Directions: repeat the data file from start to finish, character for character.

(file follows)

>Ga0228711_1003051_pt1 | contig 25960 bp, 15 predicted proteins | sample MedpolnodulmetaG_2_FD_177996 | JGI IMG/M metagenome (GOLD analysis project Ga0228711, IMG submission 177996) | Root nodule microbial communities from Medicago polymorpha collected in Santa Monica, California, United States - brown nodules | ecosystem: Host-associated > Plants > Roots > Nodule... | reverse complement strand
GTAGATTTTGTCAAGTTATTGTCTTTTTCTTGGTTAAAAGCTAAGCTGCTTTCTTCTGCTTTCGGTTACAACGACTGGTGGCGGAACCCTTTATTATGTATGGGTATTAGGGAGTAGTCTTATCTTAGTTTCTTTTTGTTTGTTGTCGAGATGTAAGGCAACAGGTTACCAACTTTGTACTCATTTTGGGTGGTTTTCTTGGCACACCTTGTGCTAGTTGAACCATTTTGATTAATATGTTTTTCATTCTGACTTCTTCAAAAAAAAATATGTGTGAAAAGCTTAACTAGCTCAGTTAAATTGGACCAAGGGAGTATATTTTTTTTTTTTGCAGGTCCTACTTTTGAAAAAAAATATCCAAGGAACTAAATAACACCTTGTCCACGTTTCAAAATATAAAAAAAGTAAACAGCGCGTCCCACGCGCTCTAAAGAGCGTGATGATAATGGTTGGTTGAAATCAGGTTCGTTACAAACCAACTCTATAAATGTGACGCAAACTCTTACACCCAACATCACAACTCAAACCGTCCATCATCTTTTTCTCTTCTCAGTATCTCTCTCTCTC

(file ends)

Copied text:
>Ga0228711_1003051_pt1 | contig 25960 bp, 15 predicted proteins | sample MedpolnodulmetaG_2_FD_177996 | JGI IMG/M metagenome (GOLD analysis project Ga0228711, IMG submission 177996) | Root nodule microbial communities from Medicago polymorpha collected in Santa Monica, California, United States - brown nodules | ecosystem: Host-associated > Plants > Roots > Nodule... | reverse complement strand
GTAGATTTTGTCAAGTTATTGTCTTTTTCTTGGTTAAAAGCTAAGCTGCTTTCTTCTGCTTTCGGTTACAACGACTGGTGGCGGAACCCTTTATTATGTATGGGTATTAGGGAGTAGTCTTATCTTAGTTTCTTTTTGTTTGTTGTCGAGATGTAAGGCAACAGGTTACCAACTTTGTACTCATTTTGGGTGGTTTTCTTGGCACACCTTGTGCTAGTTGAACCATTTTGATTAATATGTTTTTCATTCTGACTTCTTCAAAAAAAAATATGTGTGAAAAGCTTAACTAGCTCAGTTAAATTGGACCAAGGGAGTATATTTTTTTTTTTTGCAGGTCCTACTTTTGAAAAAAAATATCCAAGGAACTAAATAACACCTTGTCCACGTTTCAAAATATAAAAAAAGTAAACAGCGCGTCCCACGCGCTCTAAAGAGCGTGATGATAATGGTTGGTTGAAATCAGGTTCGTTACAAACCAACTCTATAAATGTGACGCAAACTCTTACACCCAACATCACAACTCAAACCGTCCATCATCTTTTTCTCTTCTCAGTATCTCTCTCTCTC